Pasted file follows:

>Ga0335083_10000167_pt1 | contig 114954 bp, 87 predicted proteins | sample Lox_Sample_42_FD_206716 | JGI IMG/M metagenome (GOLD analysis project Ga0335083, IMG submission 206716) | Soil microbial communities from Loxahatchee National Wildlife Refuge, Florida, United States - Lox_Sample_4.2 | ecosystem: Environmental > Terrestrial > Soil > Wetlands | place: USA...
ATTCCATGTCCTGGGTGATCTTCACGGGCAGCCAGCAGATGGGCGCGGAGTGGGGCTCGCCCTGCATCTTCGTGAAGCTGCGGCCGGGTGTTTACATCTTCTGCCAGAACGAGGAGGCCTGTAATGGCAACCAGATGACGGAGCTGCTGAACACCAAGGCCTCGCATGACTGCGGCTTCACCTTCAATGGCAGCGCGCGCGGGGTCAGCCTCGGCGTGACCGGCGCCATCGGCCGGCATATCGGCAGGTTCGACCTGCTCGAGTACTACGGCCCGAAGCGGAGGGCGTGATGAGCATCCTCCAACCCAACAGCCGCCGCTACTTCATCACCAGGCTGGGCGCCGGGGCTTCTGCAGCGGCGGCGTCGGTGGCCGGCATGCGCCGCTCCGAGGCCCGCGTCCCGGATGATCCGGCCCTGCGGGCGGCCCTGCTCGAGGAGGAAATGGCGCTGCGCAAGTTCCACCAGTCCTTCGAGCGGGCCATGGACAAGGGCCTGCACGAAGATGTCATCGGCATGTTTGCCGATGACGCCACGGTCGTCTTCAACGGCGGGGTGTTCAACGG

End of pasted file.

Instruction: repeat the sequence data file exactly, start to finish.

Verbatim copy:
>Ga0335083_10000167_pt1 | contig 114954 bp, 87 predicted proteins | sample Lox_Sample_42_FD_206716 | JGI IMG/M metagenome (GOLD analysis project Ga0335083, IMG submission 206716) | Soil microbial communities from Loxahatchee National Wildlife Refuge, Florida, United States - Lox_Sample_4.2 | ecosystem: Environmental > Terrestrial > Soil > Wetlands | place: USA...
ATTCCATGTCCTGGGTGATCTTCACGGGCAGCCAGCAGATGGGCGCGGAGTGGGGCTCGCCCTGCATCTTCGTGAAGCTGCGGCCGGGTGTTTACATCTTCTGCCAGAACGAGGAGGCCTGTAATGGCAACCAGATGACGGAGCTGCTGAACACCAAGGCCTCGCATGACTGCGGCTTCACCTTCAATGGCAGCGCGCGCGGGGTCAGCCTCGGCGTGACCGGCGCCATCGGCCGGCATATCGGCAGGTTCGACCTGCTCGAGTACTACGGCCCGAAGCGGAGGGCGTGATGAGCATCCTCCAACCCAACAGCCGCCGCTACTTCATCACCAGGCTGGGCGCCGGGGCTTCTGCAGCGGCGGCGTCGGTGGCCGGCATGCGCCGCTCCGAGGCCCGCGTCCCGGATGATCCGGCCCTGCGGGCGGCCCTGCTCGAGGAGGAAATGGCGCTGCGCAAGTTCCACCAGTCCTTCGAGCGGGCCATGGACAAGGGCCTGCACGAAGATGTCATCGGCATGTTTGCCGATGACGCCACGGTCGTCTTCAACGGCGGGGTGTTCAACGG